Seven herbs and spices that you can grow for your kitchen (and maybe even profit from)

Featured photo by alleksana from Pexels.

By Vina Medenilla

Herbs, aside from personal consumption, can also be grown commercially not only because of their culinary and medicinal benefits, but because these are also profit-making plants due to high market demand.  

From only growing the common vegetables for his personal consumption to learning and succeeding in cultivating herbs and spices, Carlo Aguilar, owner of an urban garden that provides fresh, homegrown, and all-natural herbs called Fresherb, shared his knowledge in herbs and spices during the third episode of AgriTalk 2020 that was aired on Facebook.

“Herbs are leaves, while spices come from other parts of the plant aside from leaves like seeds, fruits, and its roots,” said the gardener.

He added that herbs are plants that are used for flavoring and garnishing food due to their savory or aromatic properties. Oil extracted from herbs is also used for fragrances. Spices, on the other hand, are mainly used for flavoring or coloring of food that refers to the seeds, fruit, root, or bark of the plant.

While growing herbs and spices do not require a huge area for cultivation, the industry provides opportunities to growers both in the local and international setting. Here are seven herbs that you can cultivate and earn profit from:

Rosemary (Salvia rosmarinus)

Rosemary is a culinary herb that can grow up to one to two meters in height. This is commonly used for dishes like roasted chicken and is also recognized for its medicinal value. This can boost one’s memory, improve air quality, and can help in reducing stress and anxiety. 

Rosemary is propagated through cuttings, but can also be grown from seeds. However, Aguilar said that there are only a few suppliers of rosemary seeds in the Philippines. That being said, it’s more convenient if you grow them via stem cuttings. This herb requires water every other day and must be placed in partial shade.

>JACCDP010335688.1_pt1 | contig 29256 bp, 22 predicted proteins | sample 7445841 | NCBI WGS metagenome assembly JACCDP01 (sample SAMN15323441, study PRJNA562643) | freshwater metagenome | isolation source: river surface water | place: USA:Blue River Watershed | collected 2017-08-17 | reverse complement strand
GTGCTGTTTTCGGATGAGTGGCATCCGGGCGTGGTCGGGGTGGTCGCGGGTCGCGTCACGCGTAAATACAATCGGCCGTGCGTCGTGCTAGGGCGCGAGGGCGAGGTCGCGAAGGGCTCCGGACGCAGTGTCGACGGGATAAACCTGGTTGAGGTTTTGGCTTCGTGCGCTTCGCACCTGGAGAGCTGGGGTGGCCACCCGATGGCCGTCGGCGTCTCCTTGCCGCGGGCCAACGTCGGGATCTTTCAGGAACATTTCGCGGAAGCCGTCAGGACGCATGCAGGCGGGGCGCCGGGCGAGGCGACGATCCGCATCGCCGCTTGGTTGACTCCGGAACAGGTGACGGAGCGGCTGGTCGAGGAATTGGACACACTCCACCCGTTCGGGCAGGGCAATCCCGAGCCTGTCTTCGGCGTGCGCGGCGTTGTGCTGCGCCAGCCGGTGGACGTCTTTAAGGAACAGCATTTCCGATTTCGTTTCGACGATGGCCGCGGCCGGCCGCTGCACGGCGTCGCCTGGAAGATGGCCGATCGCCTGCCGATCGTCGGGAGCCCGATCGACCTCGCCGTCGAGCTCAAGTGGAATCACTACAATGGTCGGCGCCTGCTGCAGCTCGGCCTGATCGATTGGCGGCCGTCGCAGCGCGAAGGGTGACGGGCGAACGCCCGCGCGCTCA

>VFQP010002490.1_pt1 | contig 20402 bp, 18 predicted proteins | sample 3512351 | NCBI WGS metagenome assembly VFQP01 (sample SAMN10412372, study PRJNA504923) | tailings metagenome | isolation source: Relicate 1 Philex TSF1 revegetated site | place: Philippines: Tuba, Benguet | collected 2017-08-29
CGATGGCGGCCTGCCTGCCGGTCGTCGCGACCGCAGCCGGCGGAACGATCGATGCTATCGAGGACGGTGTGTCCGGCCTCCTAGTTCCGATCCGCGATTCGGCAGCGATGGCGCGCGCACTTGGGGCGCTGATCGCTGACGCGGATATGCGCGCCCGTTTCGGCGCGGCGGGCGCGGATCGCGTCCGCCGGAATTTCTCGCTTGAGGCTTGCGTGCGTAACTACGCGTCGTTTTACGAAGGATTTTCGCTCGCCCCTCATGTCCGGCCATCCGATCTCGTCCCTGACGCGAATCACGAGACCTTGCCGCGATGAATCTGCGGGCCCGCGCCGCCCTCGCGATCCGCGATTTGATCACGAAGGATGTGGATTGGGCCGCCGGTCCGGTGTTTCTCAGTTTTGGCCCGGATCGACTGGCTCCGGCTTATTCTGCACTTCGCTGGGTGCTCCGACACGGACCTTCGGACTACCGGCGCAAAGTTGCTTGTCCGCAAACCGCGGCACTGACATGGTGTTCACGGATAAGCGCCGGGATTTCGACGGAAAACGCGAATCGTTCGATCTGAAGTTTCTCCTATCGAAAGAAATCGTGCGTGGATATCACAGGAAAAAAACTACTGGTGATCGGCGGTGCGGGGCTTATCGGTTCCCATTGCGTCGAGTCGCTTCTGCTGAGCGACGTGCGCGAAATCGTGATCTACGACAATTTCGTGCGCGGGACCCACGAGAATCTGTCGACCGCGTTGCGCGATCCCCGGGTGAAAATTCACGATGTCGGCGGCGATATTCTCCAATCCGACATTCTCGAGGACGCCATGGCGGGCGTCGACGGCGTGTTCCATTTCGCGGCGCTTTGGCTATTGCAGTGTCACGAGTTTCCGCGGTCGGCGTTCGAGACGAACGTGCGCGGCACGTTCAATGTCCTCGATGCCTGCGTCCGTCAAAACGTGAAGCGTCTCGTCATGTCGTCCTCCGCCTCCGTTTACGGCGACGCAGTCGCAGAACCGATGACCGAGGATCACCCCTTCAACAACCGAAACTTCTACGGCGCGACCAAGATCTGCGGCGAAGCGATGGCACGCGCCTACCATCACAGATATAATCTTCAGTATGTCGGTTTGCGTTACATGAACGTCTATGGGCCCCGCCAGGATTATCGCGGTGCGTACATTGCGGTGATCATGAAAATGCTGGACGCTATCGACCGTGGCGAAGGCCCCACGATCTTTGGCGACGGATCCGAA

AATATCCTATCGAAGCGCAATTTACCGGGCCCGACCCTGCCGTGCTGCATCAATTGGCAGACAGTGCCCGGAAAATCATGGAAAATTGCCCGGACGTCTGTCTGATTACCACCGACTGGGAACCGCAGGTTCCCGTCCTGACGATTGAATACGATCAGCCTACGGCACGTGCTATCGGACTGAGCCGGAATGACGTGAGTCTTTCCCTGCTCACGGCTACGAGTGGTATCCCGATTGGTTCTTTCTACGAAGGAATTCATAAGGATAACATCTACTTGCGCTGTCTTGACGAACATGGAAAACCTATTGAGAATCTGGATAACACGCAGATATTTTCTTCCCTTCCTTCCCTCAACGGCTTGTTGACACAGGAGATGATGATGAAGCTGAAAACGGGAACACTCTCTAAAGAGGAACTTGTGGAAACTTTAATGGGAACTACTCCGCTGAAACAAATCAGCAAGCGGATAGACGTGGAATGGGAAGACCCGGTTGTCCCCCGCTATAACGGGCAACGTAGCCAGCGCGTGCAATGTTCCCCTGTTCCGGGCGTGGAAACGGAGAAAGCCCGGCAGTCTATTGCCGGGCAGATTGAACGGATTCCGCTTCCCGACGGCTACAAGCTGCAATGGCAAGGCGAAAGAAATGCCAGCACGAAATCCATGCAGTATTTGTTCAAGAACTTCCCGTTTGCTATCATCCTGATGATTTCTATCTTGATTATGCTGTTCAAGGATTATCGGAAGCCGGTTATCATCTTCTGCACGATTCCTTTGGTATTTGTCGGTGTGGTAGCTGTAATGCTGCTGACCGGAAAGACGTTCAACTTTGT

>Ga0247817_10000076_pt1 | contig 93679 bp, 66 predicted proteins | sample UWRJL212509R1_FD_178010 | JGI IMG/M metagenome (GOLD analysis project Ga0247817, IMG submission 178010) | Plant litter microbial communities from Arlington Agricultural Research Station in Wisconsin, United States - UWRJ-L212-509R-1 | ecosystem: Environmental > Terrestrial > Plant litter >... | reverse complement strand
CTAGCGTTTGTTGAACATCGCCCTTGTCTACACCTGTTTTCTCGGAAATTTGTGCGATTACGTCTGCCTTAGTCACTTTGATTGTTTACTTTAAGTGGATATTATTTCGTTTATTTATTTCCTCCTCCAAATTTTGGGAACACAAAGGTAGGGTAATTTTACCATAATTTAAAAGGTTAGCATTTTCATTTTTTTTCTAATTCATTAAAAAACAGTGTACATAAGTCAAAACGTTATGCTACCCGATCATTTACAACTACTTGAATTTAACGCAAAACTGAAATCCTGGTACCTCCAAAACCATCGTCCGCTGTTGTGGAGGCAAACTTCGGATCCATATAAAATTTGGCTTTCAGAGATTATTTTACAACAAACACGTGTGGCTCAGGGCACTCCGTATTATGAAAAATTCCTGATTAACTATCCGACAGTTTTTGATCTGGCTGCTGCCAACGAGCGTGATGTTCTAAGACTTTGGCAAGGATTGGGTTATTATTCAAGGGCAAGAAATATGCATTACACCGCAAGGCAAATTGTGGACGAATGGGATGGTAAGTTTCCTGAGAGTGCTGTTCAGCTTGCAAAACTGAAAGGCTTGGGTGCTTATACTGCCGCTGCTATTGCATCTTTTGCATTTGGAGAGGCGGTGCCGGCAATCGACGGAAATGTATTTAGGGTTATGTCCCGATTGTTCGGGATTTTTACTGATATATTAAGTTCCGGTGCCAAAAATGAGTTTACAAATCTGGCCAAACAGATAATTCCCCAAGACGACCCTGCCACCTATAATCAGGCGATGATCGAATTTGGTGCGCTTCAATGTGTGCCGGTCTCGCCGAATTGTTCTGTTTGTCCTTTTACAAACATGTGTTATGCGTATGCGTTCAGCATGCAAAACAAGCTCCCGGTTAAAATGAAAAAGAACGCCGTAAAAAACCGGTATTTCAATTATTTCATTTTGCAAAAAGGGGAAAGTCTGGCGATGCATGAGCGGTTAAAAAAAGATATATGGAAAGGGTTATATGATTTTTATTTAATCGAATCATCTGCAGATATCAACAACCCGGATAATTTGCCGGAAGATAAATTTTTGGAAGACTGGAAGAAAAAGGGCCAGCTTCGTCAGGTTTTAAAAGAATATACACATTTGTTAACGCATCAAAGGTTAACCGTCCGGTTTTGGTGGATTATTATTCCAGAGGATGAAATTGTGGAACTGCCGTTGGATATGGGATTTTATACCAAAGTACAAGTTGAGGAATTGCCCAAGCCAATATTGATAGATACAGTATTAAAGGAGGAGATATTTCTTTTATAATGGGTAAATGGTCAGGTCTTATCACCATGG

Rosemary. (Image by Monicore from Pixabay.)

In terms of fertilizer, Aguilar does not recommend applying synthetic fertilizers to herbs and prefers the use of animal manure-based natural fertilizer instead. Based on his experience, when it comes to pests, rosemary is usually attacked by black mites. If this occurs, make sure to get rid of black mites immediately to keep them from damaging the entire plant.


Thyme (Thymus vulgaris)

Thyme and rosemary are a popular duo in the culinary scene for it has been long used together as an ingredient in meat dishes and other meals. When it comes to its medicinal benefits, Thyme is a Mediterranean herb that can strengthen one’s immunity, fight cough and sore throat, and reduce high blood pressure. 

But unlike rosemary, Thyme grows horizontally, hence the need to be placed in a wider container or area. If it gets too crowded due to a pot that’s too small, it can halt their growth. In Aguilar’s case, he sows them in the ground where thyme can freely grow. 

It also demands full sun and daily watering. According to Aguilar, in tending this type of herb, you can rarely encounter pest problems, which is an advantage, especially if you are a beginner.

Thyme. (Image by Hans Braxmeier from Pixabay)

Mint (Mentha)

Mint, propagated through cuttings, must also be watered daily. This can tolerate full sun, but grows better if exposed to the sun for at least three to four hours daily. Mint can also be a hanging plant, but Aguilar warns that they must be maintained to avoid overcrowding.

Aside from its culinary purposes, this is widely used for its medicinal benefits that include reducing stress and anxiety. Mint tea is also an excellent remedy for indigestion. Different varieties of mint are peppermint, spearmint (Mentha spicata), chocolate mint (Mentha X piperita), and lemon mint (Monarda citriodora).

Peppermint, a popular mint variety that is commonly used in cooking. (Image by Manfred Richter from Pixabay.)

Parsley (Petroselinum crispum)

Parsley, another Mediterranean herb, can only be propagated through seeds. Once they are cut, you cannot regrow them through its cuttings. Parsley grows in vertical position and develops better through consistent pruning and harvesting.

Parsley. (Image by Erda Estremera on Unsplash)

This is frequently used as a garnish to dishes like pasta as it offers a pop of color in an otherwise monochromatic dish. According to Aguilar, flat-leaf parsley is preferred by his chef clients because it’s more tasting as compared to the curly parsley that is normally used as a garnish, too. He added that this herb is a breath freshener, “This is the reason why parsley is garnished or added to meals, so that you can eat them after finishing your meal.”  


Cilantro (Coriandrum sativum)